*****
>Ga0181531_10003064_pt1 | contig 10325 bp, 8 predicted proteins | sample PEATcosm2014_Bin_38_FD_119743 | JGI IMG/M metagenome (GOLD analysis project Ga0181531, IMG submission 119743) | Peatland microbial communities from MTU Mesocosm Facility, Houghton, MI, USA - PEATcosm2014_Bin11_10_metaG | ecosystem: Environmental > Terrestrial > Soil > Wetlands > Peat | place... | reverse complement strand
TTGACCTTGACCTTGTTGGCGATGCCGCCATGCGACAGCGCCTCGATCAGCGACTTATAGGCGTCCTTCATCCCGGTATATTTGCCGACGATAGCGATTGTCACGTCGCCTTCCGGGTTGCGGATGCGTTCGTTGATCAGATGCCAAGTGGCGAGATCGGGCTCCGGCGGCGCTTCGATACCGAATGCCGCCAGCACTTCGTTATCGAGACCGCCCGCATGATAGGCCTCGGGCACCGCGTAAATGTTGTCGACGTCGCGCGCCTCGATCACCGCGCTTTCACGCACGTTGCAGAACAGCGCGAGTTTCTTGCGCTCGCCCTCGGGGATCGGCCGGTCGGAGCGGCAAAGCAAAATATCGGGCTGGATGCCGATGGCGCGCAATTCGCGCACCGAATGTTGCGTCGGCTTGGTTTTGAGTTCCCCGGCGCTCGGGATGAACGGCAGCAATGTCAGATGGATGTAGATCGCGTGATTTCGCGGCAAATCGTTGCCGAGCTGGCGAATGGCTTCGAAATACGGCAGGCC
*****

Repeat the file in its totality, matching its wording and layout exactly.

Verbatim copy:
>Ga0181531_10003064_pt1 | contig 10325 bp, 8 predicted proteins | sample PEATcosm2014_Bin_38_FD_119743 | JGI IMG/M metagenome (GOLD analysis project Ga0181531, IMG submission 119743) | Peatland microbial communities from MTU Mesocosm Facility, Houghton, MI, USA - PEATcosm2014_Bin11_10_metaG | ecosystem: Environmental > Terrestrial > Soil > Wetlands > Peat | place... | reverse complement strand
TTGACCTTGACCTTGTTGGCGATGCCGCCATGCGACAGCGCCTCGATCAGCGACTTATAGGCGTCCTTCATCCCGGTATATTTGCCGACGATAGCGATTGTCACGTCGCCTTCCGGGTTGCGGATGCGTTCGTTGATCAGATGCCAAGTGGCGAGATCGGGCTCCGGCGGCGCTTCGATACCGAATGCCGCCAGCACTTCGTTATCGAGACCGCCCGCATGATAGGCCTCGGGCACCGCGTAAATGTTGTCGACGTCGCGCGCCTCGATCACCGCGCTTTCACGCACGTTGCAGAACAGCGCGAGTTTCTTGCGCTCGCCCTCGGGGATCGGCCGGTCGGAGCGGCAAAGCAAAATATCGGGCTGGATGCCGATGGCGCGCAATTCGCGCACCGAATGTTGCGTCGGCTTGGTTTTGAGTTCCCCGGCGCTCGGGATGAACGGCAGCAATGTCAGATGGATGTAGATCGCGTGATTTCGCGGCAAATCGTTGCCGAGCTGGCGAATGGCTTCGAAATACGGCAGGCC